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Wednesday, 30 April 1980
Page: 2000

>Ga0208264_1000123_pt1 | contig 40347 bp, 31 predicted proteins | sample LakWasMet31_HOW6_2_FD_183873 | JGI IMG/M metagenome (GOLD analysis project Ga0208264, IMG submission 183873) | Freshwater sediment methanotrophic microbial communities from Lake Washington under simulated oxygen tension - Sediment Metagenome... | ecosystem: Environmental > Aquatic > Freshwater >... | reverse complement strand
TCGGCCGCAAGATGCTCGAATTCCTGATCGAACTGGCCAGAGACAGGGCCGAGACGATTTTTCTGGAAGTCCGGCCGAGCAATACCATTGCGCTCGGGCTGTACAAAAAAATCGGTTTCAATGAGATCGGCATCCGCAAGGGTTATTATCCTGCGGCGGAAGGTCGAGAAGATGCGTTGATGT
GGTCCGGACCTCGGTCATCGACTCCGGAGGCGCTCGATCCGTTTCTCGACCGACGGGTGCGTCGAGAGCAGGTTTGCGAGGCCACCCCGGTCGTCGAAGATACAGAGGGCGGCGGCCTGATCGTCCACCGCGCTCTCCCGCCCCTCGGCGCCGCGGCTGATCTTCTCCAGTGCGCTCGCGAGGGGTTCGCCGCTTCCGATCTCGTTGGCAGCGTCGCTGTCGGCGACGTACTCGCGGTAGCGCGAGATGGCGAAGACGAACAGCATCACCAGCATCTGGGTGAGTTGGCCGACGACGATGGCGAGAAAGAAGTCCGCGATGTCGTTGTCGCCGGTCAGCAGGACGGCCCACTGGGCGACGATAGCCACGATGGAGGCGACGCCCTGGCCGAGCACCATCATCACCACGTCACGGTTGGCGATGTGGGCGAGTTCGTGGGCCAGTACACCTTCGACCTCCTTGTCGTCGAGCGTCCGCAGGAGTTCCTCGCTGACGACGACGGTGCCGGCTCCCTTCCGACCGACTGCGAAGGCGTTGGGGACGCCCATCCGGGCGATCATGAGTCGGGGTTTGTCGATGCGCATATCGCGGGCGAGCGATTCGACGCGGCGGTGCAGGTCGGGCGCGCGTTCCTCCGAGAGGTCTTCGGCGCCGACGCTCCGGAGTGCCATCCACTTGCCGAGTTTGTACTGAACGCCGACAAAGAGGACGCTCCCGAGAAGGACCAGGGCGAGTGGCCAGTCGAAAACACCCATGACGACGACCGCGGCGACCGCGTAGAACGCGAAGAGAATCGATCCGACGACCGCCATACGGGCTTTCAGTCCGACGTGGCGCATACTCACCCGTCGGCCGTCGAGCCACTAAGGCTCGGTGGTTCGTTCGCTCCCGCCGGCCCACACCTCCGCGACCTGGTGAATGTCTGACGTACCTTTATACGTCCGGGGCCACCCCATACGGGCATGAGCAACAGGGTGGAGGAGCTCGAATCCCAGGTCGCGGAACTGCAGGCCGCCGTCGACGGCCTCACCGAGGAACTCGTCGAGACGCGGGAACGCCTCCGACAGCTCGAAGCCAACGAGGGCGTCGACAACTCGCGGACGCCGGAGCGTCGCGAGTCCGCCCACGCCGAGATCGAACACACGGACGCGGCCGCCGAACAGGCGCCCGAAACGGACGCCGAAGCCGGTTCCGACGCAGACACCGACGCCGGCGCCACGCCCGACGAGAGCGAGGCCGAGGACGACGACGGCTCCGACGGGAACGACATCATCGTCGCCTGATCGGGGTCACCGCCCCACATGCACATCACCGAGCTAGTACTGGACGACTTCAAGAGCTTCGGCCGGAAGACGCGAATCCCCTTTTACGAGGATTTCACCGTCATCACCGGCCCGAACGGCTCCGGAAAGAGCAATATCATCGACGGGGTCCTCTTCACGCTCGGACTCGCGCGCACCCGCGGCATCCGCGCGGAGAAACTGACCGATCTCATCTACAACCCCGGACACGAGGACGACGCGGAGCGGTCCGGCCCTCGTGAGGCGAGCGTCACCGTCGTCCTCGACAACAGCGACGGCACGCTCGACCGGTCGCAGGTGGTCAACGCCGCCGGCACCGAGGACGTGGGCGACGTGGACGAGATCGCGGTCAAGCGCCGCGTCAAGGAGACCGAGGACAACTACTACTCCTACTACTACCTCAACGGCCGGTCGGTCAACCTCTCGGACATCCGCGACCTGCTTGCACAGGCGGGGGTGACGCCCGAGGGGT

Senator WALSH (Western Australia) - The Opposition does not oppose these three Bills which authorise bounties for the production of polyester-cotton yarn, rotary cultivators and drilling bits. For that reason, I do not intend to speak at great length. The Bounty (Polyester-Cotton Yarn) Amendment Bill 1980, according to the second reading speech which was delivered last September in the House of Representatives by the former Minister for Business and Consumer Affairs, the present Minister for Education (Mr Fife) is an interim measure prior to consideration by the Government of the report of the Industries Assistance Commission on the textiles, clothing and footwear industries. In the second reading speech delivered by the Minister for Social Security (Senator Dame Margaret Guilfoyle)- other reports indicated this also- it was stated that the report of the IAC should be received by the Government any day now. This Bill extends until the end of August 1981 a bounty of $1.50 a kilogram. Some officers from the Department are present in the chamber. I have one question and, although I do not insist on an answer to it, if the answer is available I would appreciate it. What does that $1.50 a kilogram bounty represent in terms of an effective rate of protection, as the IAC uses the term?